Gary S. Bernstein, P.A.

Call Toll-Free: 866-435-2795

Locally at: 410-415-9219

Category: Criminal Defense

Right to Counsel

I watched the Webcast of the oral argument in the Court of Appeals concerning the right to counsel before you agree to take or refuse a breath test.  For almost the last 30 years it has been understood that if you request counsel, you can call a lawyer or be given a phone book to help find one.  The caveat is that it could not interfere with having the test performed within two hours so the State could have the benefit of the statutory presumptions regarding the breath test results.  This was thrown into question when the Court of Appeals in the Njafi case threw it out there, that although they were not deciding the issue, you might not be able to raise the denial of counsel in the Administrative Hearing, although you could in court.  This means that if you want to call your lawyer and they don't let you, the results of the test or the refusal are inadmissible in court, but the issue cannot be raised at the Administrative Hearing.  Now the lawyer's advice concerns both the Administrative side of the case (loss of license, interlock, suspension), and the Court side (the admission of the test results or the refusal).  It is hard to intellectualize how you parse this. One size should fit all.  

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Friday was the latest Seminar and the turnout was over 70 people.  There has always been a big turnout for this and years ago when we took it around the State, the total turnout would be around 200+.  There was a Maryland continuing legal education organization (MICPEL) then and we were the second biggest draw.  I stumbled upon a 1989 VHS tape of the program we did at University of Baltimore School of Law that I might convert to a DVD and watch to see how things have changed.

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Update on Breath Test Suppressed

After an almost two month wait a supervisor in the State's Attorney's Office in Baltimore City "allowed" a seasoned prosecutor to enter a Nolle Prosequi to the case where my client aced the fields and there was no breath test, and no bad driving.  The trial prosecutor calmed down after the Motions Hearing and knew she had nothing.  

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Update to Prescription Pills and Teenagers

I got the client a second probation here to go along with the 2 in another county-that totals 4.  All the judges agreed to modify to a PBJ if successful on probation.  My client gave a nice speech to the judge about being clean, living in a sober house, working, going to meetings everyday, and regaining his family’s trust.  That was on a Monday……….On Wednesday I get an email that he was arrested for Burglary on TUESDAY.  In the car they find items stole in a Burglary the preceding Friday (3 days before the second case).  He has now plead to the Burglaries- both violate the first probation I got him- the second violates the day before probation. In the car was also a bottle of or a stolen prescription for 180 Oxys. He just got probation and a drug court recommendation on the new Burglaries, but I am not too sure the 2 judges over here are going to go along with that program when they see him for his VOP. The prosecutor here is completely pissed off about the lying in court, and the words “drug court” are not coming out of her mouth. So much time and effort spent by everyone trying to help this kid, but his addiction ate him up.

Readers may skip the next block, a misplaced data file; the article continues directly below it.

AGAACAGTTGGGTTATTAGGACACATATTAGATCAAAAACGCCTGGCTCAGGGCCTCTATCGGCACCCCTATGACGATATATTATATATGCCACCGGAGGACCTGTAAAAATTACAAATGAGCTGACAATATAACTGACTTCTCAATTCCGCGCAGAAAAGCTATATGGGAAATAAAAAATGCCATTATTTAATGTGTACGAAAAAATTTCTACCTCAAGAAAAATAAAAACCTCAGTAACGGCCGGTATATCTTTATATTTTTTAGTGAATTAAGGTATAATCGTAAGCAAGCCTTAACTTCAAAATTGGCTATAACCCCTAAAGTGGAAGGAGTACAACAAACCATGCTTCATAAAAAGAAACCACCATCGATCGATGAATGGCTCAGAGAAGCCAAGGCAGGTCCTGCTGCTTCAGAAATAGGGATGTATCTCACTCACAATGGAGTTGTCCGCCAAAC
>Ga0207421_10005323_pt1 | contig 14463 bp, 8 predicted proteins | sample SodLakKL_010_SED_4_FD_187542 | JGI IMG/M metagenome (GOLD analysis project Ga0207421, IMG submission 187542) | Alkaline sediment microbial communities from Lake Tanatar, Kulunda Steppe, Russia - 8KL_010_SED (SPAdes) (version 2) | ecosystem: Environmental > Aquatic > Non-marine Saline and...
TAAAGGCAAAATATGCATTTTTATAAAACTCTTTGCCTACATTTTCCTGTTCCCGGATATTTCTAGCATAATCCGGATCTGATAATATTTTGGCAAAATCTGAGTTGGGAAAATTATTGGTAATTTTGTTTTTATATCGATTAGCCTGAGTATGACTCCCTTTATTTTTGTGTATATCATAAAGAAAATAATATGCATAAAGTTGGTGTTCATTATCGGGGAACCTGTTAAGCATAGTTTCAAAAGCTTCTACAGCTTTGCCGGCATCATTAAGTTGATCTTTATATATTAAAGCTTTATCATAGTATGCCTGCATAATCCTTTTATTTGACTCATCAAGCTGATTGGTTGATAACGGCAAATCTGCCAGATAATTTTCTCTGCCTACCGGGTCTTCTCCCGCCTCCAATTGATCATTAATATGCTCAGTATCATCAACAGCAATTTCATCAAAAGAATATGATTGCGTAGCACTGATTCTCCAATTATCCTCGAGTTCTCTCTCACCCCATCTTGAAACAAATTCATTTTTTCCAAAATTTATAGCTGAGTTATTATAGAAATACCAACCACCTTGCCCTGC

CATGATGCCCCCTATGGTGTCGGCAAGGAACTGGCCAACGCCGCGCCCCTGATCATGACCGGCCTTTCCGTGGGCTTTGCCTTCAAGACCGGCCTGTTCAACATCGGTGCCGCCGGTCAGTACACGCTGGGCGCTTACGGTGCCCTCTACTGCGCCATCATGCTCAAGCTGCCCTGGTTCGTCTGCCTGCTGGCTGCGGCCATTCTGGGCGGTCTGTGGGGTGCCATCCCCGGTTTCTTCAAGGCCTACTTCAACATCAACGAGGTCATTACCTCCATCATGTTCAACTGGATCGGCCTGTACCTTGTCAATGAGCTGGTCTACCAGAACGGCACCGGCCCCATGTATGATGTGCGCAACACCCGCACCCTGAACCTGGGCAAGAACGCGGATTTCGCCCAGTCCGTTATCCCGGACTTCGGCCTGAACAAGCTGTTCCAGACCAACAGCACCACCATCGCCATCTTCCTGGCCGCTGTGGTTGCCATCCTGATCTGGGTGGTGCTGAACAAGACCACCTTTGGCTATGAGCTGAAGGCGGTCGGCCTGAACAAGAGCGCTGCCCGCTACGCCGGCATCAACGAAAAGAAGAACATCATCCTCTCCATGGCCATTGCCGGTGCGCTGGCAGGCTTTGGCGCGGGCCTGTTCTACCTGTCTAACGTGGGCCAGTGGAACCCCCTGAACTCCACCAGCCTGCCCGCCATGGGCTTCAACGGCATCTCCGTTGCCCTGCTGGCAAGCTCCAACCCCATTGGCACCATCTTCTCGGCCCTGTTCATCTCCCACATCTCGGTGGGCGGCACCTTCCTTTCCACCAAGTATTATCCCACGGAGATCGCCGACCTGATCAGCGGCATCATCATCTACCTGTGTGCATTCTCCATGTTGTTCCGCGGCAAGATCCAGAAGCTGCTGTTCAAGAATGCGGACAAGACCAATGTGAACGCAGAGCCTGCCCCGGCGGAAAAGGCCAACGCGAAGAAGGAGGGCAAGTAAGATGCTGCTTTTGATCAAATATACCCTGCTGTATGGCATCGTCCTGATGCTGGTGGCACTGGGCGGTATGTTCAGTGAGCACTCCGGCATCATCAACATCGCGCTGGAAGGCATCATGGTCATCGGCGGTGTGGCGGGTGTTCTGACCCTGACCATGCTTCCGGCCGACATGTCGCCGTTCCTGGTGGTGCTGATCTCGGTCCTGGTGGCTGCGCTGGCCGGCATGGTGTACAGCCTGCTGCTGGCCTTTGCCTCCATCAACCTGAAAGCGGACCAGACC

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NOT GUILTY Baltimore City Circuit Court Jury Trial

It took less than a day of trial and the jury less than 10 minutes to acquit my client.  I was disappointed because I told the jury they shouldn’t be out more than a few minutes before acquitting.  This was a case where because of the “policy” of the State’s Attorney’s Office, every convicted drug dealing liar gets to use the State’s Attorney’s Office when they have a vendetta against someone. The convicted drug dealer managed to get my client charged in 3 separate cases.  Two of them were investigated and cleared by a detective before a different police officer and Court Commissioners got snookered into issuing charges. When I summonsed the investigating detective and the other officer who investigated those cases to court the prosecutors spoke to them and then dismissed the charges, without even bothering to speak to the “victim” who was sitting in the rear of the courtroom. 

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Contact Information

  • Gary S. Bernstein, P.A.
  • 29 W. Susquehanna Avenue, Suite 700
  • Towson, Maryland 21204
  • Toll Free: 866-435-2795
  • Locally: 410-415-9219
  • Fax: 410-823-0610

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